Further, we are looking at whether to require registration for proprietary firms not already registered with the CFTC who access the market directly and who are also using automated trading – to facilitate more effective oversight.

    And we are also looking at whether to require measures to limit the practice of self-trading.  I would also distinguish unintentional self-trading from wash trading, which is illegal. We are also looking at market maker and trading incentive programs, which have become more significant as automated trading has increased. I expect our focus here will be on increased transparency.

    Let me make it clear that the Commission has not yet decided to issue any proposals, so my comments reflect my own views. And of course, any proposals will be subject to public comment. And we always look forward to your input.

    Cybersecurity and Technological Risk Generally

    I also want to briefly mention one other related area of concern, and that is cybersecurity. In today’s highly electronic and automated markets, the disruptions that can be caused by automated trading are one type of operational or technological risk. The risk of cyberattacks by those looking to profit – or intentionally disrupt – our markets is another.

    While we have been addressing this issue through our regulations and examinations, we are also considering some additional proposals. These would focus on making sure the private companies that run the core infrastructure under our jurisdiction – such as the major exchanges, clearinghouses, and swap data repositories – are doing adequate evaluation of these risks and testing of their own cybersecurity and operational risk protections.

    As with automated trading, I expect these will be principles-based standards. For example, our proposals will describe the general types of testing that are needed—including controls testing, vulnerability testing and penetration testing –but we will leave the detail of how to do the testing to the responsible firms.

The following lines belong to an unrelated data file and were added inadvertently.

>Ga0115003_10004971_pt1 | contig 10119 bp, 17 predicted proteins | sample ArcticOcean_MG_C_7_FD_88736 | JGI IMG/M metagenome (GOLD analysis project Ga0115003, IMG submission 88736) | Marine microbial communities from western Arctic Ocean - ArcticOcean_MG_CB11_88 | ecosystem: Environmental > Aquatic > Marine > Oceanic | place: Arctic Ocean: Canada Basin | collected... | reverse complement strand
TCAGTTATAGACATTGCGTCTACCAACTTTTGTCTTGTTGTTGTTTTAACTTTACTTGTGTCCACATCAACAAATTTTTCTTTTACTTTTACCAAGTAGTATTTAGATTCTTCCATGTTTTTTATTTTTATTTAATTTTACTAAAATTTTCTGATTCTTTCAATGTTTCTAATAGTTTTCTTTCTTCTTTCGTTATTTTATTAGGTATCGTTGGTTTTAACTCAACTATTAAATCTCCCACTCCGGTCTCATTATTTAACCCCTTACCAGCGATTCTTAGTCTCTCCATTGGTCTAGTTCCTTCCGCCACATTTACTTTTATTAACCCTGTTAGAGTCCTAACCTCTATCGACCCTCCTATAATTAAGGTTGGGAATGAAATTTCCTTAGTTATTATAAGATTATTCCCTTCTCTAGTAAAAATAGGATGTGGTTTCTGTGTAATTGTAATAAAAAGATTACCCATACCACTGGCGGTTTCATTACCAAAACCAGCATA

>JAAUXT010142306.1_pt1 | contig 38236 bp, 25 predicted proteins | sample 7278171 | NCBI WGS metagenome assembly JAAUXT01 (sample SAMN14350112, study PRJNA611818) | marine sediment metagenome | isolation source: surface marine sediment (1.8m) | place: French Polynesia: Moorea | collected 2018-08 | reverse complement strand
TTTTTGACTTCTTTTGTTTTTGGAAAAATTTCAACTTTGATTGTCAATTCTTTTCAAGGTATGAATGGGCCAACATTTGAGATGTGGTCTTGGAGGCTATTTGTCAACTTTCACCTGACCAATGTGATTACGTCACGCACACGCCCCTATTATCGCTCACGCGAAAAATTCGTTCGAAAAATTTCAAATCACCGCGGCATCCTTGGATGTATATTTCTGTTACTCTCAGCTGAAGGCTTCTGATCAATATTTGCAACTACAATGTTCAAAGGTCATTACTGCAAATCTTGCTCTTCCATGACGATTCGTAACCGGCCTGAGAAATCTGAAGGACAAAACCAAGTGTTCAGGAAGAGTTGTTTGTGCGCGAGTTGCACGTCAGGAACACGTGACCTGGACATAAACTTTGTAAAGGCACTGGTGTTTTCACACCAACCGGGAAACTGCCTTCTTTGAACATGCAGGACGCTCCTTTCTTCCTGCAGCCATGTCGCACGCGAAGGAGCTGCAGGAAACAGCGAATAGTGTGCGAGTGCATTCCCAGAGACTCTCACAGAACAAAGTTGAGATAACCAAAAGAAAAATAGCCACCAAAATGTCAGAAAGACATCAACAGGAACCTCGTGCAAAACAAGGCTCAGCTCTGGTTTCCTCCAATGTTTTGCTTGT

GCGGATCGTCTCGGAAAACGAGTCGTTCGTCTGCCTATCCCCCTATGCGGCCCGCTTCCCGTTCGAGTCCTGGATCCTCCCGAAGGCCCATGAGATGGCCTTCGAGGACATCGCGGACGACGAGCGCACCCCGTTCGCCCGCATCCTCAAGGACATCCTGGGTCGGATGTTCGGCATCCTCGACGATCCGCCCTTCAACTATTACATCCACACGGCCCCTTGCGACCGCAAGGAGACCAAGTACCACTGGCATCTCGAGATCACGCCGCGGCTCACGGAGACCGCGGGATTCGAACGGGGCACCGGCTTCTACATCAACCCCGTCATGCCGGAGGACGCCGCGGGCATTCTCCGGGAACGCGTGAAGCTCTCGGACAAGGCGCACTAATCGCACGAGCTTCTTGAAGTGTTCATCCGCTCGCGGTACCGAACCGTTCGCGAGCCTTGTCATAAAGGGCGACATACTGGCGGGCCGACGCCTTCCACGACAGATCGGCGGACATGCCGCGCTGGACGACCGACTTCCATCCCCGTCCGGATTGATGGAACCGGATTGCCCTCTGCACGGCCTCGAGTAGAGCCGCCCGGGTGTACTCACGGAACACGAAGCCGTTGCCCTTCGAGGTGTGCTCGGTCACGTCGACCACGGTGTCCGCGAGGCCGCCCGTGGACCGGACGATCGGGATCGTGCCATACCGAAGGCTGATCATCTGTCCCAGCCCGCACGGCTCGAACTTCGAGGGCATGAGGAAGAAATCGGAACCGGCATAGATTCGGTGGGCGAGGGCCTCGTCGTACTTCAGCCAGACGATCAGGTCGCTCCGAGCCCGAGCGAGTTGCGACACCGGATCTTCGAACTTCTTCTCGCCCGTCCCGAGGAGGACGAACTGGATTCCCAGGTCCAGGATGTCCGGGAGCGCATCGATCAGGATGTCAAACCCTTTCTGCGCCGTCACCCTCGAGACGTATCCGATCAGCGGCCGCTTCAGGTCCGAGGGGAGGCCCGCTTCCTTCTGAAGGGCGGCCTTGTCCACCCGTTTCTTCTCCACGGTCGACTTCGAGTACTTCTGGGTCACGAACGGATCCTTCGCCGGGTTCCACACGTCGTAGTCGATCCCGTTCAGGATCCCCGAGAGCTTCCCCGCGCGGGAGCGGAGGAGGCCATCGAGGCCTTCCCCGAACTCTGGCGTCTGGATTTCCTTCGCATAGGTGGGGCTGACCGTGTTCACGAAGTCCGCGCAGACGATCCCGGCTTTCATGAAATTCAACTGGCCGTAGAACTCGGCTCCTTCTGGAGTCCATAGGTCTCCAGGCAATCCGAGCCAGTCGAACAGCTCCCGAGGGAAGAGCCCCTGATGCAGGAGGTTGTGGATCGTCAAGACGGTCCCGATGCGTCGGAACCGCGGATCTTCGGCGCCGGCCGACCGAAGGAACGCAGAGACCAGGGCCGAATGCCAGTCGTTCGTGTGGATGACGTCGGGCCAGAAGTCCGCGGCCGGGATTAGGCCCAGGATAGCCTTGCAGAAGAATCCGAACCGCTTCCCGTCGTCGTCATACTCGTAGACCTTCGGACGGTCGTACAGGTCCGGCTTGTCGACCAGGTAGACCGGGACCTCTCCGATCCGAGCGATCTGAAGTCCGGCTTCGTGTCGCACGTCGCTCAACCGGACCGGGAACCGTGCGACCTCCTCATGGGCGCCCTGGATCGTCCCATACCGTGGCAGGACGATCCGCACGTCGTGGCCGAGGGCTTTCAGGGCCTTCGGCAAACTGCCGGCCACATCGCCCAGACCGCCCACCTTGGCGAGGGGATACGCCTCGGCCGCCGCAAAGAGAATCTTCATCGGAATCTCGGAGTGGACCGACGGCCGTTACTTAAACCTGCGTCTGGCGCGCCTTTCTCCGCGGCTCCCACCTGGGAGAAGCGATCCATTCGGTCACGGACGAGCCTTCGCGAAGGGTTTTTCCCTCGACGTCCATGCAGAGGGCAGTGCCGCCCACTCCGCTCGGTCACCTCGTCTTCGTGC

As with automated trading, the Commission has not yet made a decision so the views I have expressed are my own. Any proposals that we do make will also be subject to public comment.


    I want to conclude with just one final thought.

    A lot of views have been exchanged at this conference. And I look forward to continuing the discussion in the weeks and months ahead.

    I would simply suggest that we should take our time in drawing conclusions. We should resist the temptation to recognize an effect and presume the cause.

    And we should make sure our analysis is data-driven. Good, data-driven analysis, such as the October 15 report, takes resources. There’s more we should be doing to understand the changes in the markets. We should be looking at more data and more information, more quickly.

    But the CFTC’s current budget has simply not kept up with the growth of the markets. We need to stay on top of technological innovation and growth. Congress has responded with modest budget increases – which we appreciate. But without additional resources, it is difficult for us to carry out our mission in a manner that the American people deserve.

    I look forward to continue working with everyone in this room to achieve those goals.

    Last Updated: October 21, 2015